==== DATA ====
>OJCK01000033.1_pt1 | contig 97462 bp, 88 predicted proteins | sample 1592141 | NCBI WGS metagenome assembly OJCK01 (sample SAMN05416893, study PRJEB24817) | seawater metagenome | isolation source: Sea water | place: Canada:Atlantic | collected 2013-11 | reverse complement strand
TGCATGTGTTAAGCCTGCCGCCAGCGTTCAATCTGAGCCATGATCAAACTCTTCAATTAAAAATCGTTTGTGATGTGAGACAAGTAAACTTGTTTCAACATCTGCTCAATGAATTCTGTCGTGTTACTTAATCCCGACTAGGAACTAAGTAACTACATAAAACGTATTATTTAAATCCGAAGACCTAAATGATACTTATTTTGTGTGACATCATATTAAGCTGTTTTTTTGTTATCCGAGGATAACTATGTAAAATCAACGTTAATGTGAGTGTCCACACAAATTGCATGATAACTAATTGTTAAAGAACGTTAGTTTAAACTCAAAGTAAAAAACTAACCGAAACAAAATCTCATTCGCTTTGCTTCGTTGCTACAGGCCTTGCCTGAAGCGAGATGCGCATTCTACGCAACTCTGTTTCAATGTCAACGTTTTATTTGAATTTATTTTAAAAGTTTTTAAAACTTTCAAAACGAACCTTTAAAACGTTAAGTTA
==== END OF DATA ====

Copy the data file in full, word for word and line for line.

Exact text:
>OJCK01000033.1_pt1 | contig 97462 bp, 88 predicted proteins | sample 1592141 | NCBI WGS metagenome assembly OJCK01 (sample SAMN05416893, study PRJEB24817) | seawater metagenome | isolation source: Sea water | place: Canada:Atlantic | collected 2013-11 | reverse complement strand
TGCATGTGTTAAGCCTGCCGCCAGCGTTCAATCTGAGCCATGATCAAACTCTTCAATTAAAAATCGTTTGTGATGTGAGACAAGTAAACTTGTTTCAACATCTGCTCAATGAATTCTGTCGTGTTACTTAATCCCGACTAGGAACTAAGTAACTACATAAAACGTATTATTTAAATCCGAAGACCTAAATGATACTTATTTTGTGTGACATCATATTAAGCTGTTTTTTTGTTATCCGAGGATAACTATGTAAAATCAACGTTAATGTGAGTGTCCACACAAATTGCATGATAACTAATTGTTAAAGAACGTTAGTTTAAACTCAAAGTAAAAAACTAACCGAAACAAAATCTCATTCGCTTTGCTTCGTTGCTACAGGCCTTGCCTGAAGCGAGATGCGCATTCTACGCAACTCTGTTTCAATGTCAACGTTTTATTTGAATTTATTTTAAAAGTTTTTAAAACTTTCAAAACGAACCTTTAAAACGTTAAGTTA